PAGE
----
By Mark Fike
Each holiday our family gets asked to bring a wild game roast no matter whose house we are going to. I started wondering if it was because the roast actually tastes that good or if it is because everyone knows we only have wild game in our freezer.
So, I asked why everyone wants us to bring a wild game roast each holiday. The answers were all revolving around the flavor and how tender the meat was with very little fat or gristle to deal with. I get asked all the time how we prepare our roasts and am rather surprised by this as the prep is so simple.
The first thing we do is trim off all tendons and ligaments that we can when prepping our meat for the freezer. Yes, I said the freezer. I don’t like to leave fat or gristle on the roast as sometimes that fat can taint the meat. I do, however, leave on the outer layer of silver skin, a thin, clear skin-like layer. This silver skin protects the meat from drying out.
We put our roasts in a slow cooker for at least 14 hours and most often close to 20 hours. Our temperature setting is on LOW the entire time. It is important not to put the meat on high for more than an hour or two. This destroys the chance for a tender, fall apart, texture.
I also make a point to put in at least two full cups of water—at least 16 ounces and often more. This helps keep the meat from drying out and getting tough.
Another tip I offer is to add in your vegetables at lunch the day you are eating the roast. Don’t put them in any earlier, except for onion, garlic or any other herbs that you want for seasoning purposes. Carrots and potatoes will turn to mush if you put them in too early. You can put in thinly sliced veggies an hour or two before eating though if you don’t get home for lunch.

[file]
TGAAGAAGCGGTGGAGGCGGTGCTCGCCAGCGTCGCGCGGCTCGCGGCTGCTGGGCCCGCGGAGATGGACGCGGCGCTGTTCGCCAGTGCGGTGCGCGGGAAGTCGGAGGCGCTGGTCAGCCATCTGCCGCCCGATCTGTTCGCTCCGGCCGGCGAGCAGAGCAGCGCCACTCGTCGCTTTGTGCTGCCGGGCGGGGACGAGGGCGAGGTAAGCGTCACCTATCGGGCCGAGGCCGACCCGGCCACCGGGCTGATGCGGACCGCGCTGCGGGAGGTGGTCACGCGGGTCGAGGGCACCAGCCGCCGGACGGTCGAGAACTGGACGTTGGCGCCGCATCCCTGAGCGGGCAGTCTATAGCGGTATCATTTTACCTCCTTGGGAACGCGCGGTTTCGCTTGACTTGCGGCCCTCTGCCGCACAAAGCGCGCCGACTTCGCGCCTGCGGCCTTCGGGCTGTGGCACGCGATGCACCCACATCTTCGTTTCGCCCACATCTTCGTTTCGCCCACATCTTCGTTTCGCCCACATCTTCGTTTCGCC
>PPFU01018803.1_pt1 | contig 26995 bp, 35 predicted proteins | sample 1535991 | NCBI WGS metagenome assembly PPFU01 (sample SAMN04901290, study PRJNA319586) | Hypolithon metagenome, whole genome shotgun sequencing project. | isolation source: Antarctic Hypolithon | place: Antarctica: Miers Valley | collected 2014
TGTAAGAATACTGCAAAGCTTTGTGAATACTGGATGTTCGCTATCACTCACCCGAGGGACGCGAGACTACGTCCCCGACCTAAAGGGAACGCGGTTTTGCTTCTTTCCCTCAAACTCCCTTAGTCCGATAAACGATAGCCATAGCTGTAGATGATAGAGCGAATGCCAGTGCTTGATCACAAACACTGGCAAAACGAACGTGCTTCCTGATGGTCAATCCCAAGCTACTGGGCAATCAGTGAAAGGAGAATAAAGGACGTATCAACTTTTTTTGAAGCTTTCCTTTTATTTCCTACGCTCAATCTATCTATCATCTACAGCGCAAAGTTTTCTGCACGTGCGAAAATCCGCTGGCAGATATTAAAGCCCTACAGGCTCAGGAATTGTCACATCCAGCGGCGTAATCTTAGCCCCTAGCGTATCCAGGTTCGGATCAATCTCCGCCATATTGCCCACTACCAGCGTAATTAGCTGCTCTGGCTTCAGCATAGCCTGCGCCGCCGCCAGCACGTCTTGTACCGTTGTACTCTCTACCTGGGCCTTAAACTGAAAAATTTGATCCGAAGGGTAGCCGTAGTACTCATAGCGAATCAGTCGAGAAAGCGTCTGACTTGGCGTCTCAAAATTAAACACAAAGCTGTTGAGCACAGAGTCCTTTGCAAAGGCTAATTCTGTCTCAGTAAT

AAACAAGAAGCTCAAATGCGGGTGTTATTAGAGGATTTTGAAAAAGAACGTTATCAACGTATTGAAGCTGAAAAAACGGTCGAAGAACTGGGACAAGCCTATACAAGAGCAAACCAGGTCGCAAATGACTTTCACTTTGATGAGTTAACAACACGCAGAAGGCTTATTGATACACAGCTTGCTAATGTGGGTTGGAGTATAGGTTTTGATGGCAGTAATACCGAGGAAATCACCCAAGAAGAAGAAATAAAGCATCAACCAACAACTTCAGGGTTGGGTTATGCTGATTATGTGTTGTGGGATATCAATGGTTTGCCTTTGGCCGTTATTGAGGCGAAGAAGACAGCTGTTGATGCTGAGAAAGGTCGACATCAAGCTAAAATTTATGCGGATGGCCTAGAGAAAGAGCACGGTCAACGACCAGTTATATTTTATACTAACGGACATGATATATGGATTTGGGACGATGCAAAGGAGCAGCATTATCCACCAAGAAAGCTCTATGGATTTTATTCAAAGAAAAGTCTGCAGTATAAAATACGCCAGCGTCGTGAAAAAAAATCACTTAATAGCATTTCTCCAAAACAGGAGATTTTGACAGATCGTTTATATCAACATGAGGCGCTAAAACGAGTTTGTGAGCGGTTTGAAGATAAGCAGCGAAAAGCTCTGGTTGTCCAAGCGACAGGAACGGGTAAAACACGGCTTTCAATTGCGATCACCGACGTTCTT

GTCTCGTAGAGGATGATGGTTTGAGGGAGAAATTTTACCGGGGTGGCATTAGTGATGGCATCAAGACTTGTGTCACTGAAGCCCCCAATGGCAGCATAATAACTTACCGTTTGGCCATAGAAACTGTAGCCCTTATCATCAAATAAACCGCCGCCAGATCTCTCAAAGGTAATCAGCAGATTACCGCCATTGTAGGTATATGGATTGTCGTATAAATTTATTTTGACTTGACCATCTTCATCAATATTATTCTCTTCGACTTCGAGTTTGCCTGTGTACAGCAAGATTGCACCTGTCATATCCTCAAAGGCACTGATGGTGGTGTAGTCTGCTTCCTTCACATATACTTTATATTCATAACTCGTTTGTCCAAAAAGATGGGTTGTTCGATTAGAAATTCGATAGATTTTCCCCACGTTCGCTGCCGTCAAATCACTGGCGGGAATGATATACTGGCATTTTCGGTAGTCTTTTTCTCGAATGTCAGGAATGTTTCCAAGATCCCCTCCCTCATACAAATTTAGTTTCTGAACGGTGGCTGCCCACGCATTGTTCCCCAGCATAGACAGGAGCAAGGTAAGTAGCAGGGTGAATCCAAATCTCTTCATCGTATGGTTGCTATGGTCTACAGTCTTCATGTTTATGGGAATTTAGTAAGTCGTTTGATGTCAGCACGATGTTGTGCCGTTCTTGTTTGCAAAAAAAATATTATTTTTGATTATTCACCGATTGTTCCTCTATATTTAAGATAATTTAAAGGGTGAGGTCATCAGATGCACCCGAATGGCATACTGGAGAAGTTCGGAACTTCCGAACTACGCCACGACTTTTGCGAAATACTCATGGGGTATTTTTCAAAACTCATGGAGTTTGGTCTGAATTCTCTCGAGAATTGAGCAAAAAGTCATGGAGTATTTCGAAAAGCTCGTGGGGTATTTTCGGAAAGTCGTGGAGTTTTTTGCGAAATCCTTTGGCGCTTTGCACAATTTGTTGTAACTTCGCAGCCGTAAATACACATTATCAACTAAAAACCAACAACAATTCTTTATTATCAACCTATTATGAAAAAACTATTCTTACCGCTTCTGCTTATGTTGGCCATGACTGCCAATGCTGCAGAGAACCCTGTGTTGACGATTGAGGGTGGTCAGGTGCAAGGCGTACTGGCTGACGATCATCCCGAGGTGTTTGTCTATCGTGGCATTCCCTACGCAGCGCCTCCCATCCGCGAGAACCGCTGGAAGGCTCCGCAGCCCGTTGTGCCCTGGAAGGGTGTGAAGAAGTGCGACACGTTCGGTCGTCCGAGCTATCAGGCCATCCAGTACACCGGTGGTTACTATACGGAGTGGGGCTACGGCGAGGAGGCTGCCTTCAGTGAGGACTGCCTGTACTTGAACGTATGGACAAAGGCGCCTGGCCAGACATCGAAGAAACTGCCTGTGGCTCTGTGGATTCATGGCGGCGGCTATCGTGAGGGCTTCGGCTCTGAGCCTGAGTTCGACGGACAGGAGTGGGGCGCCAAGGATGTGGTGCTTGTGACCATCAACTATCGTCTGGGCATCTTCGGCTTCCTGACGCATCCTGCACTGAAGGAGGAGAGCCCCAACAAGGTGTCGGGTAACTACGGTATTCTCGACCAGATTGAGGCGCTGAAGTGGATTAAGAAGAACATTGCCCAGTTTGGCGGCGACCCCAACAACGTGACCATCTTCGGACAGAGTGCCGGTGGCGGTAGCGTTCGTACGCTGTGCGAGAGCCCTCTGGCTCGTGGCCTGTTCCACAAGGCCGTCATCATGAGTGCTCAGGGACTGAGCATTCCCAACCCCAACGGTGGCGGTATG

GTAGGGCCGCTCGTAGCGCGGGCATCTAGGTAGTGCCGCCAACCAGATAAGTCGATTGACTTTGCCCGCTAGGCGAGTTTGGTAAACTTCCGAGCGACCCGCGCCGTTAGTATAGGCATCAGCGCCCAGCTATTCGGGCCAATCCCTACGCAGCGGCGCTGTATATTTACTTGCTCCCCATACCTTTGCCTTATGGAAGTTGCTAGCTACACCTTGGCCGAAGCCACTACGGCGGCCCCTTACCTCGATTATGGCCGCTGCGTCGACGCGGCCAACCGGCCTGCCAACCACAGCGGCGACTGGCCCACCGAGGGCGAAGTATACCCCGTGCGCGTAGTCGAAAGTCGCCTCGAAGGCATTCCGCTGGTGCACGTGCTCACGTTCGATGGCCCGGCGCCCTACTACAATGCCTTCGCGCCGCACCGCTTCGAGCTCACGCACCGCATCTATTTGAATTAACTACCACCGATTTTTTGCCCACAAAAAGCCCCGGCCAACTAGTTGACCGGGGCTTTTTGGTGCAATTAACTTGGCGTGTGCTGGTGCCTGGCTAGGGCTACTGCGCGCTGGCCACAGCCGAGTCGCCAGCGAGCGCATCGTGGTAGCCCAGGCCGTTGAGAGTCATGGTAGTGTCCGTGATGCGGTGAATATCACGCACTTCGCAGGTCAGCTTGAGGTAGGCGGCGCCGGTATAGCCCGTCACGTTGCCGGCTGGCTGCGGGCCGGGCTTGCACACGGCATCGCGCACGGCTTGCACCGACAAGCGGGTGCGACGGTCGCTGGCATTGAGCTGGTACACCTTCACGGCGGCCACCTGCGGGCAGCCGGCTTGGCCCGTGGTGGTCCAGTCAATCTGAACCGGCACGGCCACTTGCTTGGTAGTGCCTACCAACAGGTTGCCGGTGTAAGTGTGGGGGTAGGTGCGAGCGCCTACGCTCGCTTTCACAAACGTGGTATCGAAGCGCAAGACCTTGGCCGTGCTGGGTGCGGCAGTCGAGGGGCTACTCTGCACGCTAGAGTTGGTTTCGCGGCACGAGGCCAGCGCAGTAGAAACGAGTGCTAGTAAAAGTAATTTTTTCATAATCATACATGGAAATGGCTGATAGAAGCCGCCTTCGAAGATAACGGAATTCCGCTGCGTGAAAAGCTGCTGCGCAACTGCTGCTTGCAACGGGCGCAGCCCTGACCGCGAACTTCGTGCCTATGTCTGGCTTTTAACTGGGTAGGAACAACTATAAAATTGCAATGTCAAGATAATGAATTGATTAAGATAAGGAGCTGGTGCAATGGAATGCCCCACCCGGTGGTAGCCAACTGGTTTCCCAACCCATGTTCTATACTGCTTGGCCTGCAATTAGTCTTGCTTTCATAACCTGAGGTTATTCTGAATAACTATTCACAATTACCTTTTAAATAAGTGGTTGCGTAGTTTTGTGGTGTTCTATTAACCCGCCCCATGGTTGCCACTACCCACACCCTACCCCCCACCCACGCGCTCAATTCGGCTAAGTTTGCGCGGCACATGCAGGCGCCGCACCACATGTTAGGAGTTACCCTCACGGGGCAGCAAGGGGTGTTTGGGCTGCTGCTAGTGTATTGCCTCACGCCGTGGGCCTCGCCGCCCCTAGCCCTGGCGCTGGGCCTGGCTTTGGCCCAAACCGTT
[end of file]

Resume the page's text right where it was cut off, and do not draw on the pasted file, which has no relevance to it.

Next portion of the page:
When you season your wild game, use something you have used before or tried on other game. And, use liberally. Make sure the entire piece of meat is seasoned and if there are exposed cuts in your roast, season those areas well. Some people will make incisions in the meat so the seasoning can get inside. That will work but as long as you are cooking the meat, it will cook into the meat anyway.
For smaller roasts or cuts, you can put the meat in the slow cooker early in the morning. You can also put the meat in a sealable plastic bag and marinate it in your favorite seasons if you want. I don’t bother with that, but for those that like experimenting, it can add some additional creative flavor.
One thing I would confess that may help some readers is that this method of cooking is for lazy and forgetful people too. I often forget to lay out the roast from the freezer in time to cook it. No worries! I bet 95% of my roasts are placed in the slow cooker frozen! They cook just fine. You just cannot do that the morning of if the roast is big enough to feed four and expect it to be completely fall apart tender. If you remember to put it in the night before, even late at night, it will turn out great.
So, put your wild game roast on the night before, put in plenty of water and seasonings, and leave the lid on for a great texture and taste. Your roast will be tender enough to pull apart with your fork, no knife needed.
PS—This method works well on ALL cuts of meat. Store-bought beef, pork, wild game like squirrels (use just 6 hours for small pieces of meat), goose or rabbit legs.